TT Talk - Wheel maintenance on cargo handling machinery

ICHCA International recently published Information Paper 38a/2009 as an addition to the paper on Split Rim Wheels which was included in TT Talk Edition 115 (item 2) of 27 January 2009. The new Information Paper is as follows:

'Information Paper 38/2008 gave details of a fatal accident arising from work on a split rim wheel on an item of mobile cargo handling machinery and referred to the fact that this arose from a known hazard. The Information Paper said that such assemblies can come apart due to a variety of reasons including:

  • Damaged or mismatched rim parts

  • Corroded or dirty rim parts

  • Failure to deflate tyre before removal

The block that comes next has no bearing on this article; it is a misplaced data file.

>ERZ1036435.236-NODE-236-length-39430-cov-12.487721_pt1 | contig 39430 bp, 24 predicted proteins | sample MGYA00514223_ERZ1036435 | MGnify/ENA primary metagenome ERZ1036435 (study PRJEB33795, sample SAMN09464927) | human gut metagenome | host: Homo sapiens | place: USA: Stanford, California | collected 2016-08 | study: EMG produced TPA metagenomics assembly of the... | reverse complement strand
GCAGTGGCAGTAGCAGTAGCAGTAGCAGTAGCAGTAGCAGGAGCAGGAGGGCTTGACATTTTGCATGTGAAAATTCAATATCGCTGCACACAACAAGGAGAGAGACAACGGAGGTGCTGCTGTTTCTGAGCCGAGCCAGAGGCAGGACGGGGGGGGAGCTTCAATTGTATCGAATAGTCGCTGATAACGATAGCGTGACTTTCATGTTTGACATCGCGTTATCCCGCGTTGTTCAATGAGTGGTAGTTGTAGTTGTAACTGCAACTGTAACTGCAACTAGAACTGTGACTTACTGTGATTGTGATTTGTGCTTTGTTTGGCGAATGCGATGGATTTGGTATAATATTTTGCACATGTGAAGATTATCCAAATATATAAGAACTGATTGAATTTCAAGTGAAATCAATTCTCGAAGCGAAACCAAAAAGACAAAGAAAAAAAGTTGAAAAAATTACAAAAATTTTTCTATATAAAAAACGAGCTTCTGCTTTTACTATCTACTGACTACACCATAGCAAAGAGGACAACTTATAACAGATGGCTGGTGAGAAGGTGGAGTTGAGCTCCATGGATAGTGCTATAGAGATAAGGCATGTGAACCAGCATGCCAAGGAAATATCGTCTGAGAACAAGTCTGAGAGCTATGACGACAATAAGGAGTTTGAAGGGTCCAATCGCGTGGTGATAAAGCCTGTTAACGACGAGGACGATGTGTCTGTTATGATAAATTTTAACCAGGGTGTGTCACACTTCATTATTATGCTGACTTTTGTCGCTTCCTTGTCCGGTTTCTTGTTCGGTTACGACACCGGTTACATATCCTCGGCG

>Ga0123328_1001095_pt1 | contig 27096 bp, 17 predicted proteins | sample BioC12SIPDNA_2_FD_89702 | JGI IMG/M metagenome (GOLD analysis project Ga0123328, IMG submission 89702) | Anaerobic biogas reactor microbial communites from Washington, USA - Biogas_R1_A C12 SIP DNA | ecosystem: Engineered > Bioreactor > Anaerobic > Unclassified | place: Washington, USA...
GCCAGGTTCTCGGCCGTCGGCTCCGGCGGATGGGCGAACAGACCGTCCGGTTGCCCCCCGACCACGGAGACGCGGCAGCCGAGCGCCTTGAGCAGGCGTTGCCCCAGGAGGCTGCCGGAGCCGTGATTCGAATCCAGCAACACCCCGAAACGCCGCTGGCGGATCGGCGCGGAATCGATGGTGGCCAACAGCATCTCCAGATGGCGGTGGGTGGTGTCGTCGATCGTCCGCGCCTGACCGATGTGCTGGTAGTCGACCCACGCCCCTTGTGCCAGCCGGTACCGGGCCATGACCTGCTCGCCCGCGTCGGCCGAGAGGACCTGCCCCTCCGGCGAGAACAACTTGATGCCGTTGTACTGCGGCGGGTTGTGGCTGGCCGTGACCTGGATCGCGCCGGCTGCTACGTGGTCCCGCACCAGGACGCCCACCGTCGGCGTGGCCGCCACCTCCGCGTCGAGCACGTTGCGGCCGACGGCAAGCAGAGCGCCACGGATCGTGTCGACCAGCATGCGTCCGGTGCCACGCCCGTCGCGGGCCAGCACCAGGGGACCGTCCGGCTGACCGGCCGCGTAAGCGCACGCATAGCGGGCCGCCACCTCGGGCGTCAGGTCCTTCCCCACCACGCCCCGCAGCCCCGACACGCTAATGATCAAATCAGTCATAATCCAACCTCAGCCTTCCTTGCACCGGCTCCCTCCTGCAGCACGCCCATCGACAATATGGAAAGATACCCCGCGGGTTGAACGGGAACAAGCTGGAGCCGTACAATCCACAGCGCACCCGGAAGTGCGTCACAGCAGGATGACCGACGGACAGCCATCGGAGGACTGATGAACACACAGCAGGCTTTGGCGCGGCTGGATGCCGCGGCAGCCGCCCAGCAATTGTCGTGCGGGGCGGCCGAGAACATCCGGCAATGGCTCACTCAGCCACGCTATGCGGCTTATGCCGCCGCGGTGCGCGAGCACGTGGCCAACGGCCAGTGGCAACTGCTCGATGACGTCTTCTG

• Incorrect tyre size

  • Over inflating tyres

  • Fitting tubed tyres on a rim designed for tubeless tyres

  • Removing the nut which holds the wheel rim together (on some designs of split rim).

It has been pointed out to ICHCA International that there is another cause of wheel accidents which, although not directly related to split rims, is concerned with wheel maintenance.

All maintenance provisions regarding wheels involve regularly ensuring that they remain securely attached to the vehicle/machine. Ideally, this should be checked by the use of a torque wrench set to the value established by the manufacturer. However, it has been known for fitters to give the wheel nuts yet another tightening movement on them instead as a substitute. This can have the effect, over a period of time, of overstressing the studs and that has resulted in the studs failing and in at least two instances reported to ICHCA International causing a wheel to come off when in use.

The only way to avoid such an occurrence is to ensure that a torque wrench is used for such checks, ensuring that it is set to the manufacturer's recommendations and it is recommended that those members concerned review their procedures and arrangements accordingly.'

Staff Author

TT Club